Thursday, 10 December 2009
Last night I went to the Breast Cancer Care carol service at St Paul's cathedral, which was beautifully Christmas-y; and it felt like such a great privilege to sit within that inspiring church. As a Londoner, it's easy to take the city's grandest architecture for granted (head down, rushing through the streets, rarely looking up to the skyline) but whenever I emerge out of the fuggy darkness of the underground station at St Paul's, to be confronted by the graceful outline of the cathedral, I always feel glad to be alive.
I've been involved with the charity since 1998, after my sister died of breast cancer (I co-founded the Lavender Trust that year, which provides Breast Cancer Care's services for younger women); the carol service is one of many fundraising events through the year, and perhaps the loveliest. The cathedral choir sang like angels, and there were some wonderful readings, including this poem by Rowan Williams, read by Jeremy Irons. I hadn't come across it before, but thought it worth sharing with you.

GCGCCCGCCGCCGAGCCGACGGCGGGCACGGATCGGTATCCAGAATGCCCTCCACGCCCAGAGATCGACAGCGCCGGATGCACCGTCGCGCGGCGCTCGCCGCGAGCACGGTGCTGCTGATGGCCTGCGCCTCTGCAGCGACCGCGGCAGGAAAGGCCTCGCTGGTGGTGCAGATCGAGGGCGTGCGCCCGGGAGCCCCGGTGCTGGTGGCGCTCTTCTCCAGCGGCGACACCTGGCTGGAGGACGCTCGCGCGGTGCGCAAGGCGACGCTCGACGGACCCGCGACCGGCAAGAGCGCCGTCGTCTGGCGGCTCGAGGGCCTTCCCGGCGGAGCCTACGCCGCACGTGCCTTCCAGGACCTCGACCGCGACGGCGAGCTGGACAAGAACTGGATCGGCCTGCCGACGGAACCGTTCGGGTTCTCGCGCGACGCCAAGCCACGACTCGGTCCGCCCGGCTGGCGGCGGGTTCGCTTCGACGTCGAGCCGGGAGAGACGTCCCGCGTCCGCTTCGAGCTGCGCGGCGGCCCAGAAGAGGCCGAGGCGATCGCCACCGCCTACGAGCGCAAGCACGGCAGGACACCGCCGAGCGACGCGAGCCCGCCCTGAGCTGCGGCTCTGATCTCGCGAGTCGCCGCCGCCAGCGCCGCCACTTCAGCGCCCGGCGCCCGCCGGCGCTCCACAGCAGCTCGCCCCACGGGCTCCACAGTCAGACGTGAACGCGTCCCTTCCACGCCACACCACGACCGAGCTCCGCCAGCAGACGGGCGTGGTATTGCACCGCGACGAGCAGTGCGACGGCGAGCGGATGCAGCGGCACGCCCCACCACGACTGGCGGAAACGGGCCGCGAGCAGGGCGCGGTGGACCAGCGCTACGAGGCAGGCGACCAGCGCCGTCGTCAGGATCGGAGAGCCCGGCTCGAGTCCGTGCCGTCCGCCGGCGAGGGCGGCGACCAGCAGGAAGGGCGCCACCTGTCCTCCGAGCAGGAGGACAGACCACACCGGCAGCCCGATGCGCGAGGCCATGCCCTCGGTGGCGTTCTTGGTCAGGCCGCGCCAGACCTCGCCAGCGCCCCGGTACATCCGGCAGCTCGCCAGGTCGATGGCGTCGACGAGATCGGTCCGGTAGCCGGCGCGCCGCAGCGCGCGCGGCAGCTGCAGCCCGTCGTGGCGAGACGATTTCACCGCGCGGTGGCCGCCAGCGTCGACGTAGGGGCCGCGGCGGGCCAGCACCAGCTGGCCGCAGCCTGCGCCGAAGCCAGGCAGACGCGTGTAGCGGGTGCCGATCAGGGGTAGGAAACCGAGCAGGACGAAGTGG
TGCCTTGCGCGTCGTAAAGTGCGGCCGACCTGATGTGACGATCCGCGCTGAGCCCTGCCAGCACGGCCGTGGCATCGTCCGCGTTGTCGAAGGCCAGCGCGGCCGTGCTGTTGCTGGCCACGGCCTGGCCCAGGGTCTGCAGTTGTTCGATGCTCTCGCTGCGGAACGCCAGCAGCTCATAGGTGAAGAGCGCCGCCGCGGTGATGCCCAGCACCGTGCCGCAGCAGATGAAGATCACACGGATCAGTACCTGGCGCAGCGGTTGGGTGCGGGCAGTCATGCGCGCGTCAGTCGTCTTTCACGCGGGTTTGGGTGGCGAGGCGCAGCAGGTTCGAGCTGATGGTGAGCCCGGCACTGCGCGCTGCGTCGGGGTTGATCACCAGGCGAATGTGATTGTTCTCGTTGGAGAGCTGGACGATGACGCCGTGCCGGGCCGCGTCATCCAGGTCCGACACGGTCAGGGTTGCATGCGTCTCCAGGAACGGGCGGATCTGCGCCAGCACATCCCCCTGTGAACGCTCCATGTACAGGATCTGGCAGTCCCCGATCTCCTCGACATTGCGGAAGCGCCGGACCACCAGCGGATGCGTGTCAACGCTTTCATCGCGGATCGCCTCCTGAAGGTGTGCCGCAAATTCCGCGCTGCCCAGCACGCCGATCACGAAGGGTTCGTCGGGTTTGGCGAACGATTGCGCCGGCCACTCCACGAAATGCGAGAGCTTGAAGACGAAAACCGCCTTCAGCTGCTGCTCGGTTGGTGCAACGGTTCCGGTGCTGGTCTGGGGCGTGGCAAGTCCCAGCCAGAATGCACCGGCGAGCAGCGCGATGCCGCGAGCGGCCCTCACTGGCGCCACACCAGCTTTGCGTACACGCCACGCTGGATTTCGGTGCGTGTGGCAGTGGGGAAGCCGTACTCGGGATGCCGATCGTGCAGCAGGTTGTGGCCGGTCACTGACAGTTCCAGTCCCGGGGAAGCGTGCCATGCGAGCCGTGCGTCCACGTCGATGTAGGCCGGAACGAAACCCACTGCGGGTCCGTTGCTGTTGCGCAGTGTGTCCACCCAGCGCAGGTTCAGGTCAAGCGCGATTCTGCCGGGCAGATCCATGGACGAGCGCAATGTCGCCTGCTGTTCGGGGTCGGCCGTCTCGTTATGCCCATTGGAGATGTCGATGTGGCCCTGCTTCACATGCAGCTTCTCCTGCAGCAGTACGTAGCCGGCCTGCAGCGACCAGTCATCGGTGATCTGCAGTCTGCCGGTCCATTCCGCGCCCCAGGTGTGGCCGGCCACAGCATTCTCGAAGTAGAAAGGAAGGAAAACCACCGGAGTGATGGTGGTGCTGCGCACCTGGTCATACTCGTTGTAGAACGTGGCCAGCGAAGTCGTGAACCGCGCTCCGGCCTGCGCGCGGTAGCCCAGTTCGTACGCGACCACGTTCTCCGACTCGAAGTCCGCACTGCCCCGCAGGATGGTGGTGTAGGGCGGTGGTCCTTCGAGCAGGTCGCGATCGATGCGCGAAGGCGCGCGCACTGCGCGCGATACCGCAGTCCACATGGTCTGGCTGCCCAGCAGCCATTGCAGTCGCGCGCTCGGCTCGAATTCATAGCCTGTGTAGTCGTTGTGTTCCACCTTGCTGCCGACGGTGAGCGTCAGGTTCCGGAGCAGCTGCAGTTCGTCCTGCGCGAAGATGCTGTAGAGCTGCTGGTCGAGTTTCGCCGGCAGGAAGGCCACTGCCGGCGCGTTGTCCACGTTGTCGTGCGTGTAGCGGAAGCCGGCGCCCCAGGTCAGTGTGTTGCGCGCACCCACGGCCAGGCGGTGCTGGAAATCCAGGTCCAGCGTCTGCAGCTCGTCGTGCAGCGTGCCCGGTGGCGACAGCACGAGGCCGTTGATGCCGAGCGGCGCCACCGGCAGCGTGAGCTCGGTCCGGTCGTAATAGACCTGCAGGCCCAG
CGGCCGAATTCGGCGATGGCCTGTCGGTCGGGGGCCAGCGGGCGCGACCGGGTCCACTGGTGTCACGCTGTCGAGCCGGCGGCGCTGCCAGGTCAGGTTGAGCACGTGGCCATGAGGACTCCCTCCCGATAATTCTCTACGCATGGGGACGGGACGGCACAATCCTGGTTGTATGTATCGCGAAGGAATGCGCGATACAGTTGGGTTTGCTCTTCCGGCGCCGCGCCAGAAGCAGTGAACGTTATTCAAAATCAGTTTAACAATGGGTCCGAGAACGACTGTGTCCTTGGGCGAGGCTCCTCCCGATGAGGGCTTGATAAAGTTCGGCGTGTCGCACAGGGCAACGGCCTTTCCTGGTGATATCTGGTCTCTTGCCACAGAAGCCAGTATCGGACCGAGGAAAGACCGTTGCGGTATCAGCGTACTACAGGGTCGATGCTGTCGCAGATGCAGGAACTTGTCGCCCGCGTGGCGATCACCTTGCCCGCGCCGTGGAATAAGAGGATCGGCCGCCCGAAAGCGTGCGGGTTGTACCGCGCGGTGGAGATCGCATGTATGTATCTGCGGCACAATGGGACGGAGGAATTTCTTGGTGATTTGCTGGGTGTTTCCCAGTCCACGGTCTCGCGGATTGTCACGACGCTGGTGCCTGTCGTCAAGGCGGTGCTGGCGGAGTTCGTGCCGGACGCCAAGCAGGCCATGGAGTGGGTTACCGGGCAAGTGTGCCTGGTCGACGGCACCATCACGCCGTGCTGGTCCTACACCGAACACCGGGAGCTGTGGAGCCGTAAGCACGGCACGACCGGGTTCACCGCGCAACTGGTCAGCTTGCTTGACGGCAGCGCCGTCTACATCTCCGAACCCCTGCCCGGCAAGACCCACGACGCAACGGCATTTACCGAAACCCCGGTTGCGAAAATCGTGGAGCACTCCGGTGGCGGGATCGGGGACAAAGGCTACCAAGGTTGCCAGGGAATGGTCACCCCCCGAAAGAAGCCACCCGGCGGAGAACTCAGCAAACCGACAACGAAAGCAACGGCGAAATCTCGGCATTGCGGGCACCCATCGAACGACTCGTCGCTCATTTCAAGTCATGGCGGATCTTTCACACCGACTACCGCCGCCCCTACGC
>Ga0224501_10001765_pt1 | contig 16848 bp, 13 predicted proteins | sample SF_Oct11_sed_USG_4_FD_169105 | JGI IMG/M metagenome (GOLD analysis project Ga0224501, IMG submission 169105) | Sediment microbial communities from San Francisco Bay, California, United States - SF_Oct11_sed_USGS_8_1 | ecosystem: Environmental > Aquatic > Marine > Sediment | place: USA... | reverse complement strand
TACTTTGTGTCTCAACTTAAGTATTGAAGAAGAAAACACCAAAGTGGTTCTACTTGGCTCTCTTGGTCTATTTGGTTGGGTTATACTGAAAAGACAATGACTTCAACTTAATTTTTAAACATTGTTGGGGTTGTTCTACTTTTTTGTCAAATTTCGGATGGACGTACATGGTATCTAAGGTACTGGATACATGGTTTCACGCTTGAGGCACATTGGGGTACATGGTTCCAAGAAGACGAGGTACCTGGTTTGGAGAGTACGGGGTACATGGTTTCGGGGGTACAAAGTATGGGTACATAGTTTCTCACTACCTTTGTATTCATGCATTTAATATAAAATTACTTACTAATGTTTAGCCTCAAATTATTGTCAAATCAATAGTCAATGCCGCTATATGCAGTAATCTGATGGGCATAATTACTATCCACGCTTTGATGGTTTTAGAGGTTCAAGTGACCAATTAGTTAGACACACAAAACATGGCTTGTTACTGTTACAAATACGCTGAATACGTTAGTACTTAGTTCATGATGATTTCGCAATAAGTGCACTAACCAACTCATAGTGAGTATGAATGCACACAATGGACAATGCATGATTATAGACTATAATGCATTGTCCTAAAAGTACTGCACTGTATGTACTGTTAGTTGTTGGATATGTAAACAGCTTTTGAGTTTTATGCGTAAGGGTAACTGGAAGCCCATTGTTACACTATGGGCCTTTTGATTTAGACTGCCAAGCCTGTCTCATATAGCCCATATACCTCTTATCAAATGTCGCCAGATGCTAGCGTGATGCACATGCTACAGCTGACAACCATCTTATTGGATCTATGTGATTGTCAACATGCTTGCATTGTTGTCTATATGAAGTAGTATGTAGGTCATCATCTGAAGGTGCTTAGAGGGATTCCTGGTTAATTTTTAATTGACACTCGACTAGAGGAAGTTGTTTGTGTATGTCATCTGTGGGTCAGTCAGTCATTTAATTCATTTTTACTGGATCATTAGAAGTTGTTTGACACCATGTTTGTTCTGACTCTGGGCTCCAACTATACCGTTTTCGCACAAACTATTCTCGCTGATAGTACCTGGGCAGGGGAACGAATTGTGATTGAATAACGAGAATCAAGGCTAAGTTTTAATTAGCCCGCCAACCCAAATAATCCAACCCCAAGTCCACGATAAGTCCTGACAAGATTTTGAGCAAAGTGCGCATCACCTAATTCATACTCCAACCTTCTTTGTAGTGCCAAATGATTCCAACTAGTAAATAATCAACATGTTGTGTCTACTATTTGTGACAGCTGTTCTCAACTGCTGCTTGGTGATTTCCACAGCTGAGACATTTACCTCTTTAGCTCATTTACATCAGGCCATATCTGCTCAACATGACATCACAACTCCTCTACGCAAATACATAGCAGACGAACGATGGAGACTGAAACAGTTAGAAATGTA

He will come like last leaf's fall.
One night when the November wind
has flayed the trees to bone, and earth
wakes choking on the mould,
the soft shroud's folding.
He will come like frost.
One morning when the shrinking earth
opens on mist, to find itself
arrested in the net
of alien, sword-set beauty.
He will come like dark.
One evening when the bursting red
December sun draws up the sheet
and penny-masks its eye to yield
the star-snowed fields of sky.
He will come, will come,
will come like crying in the night,
like blood, like breaking,
as the earth writhes to toss him free.
He will come like child.
· From The Poems of Rowan Williams, published by Perpetua Press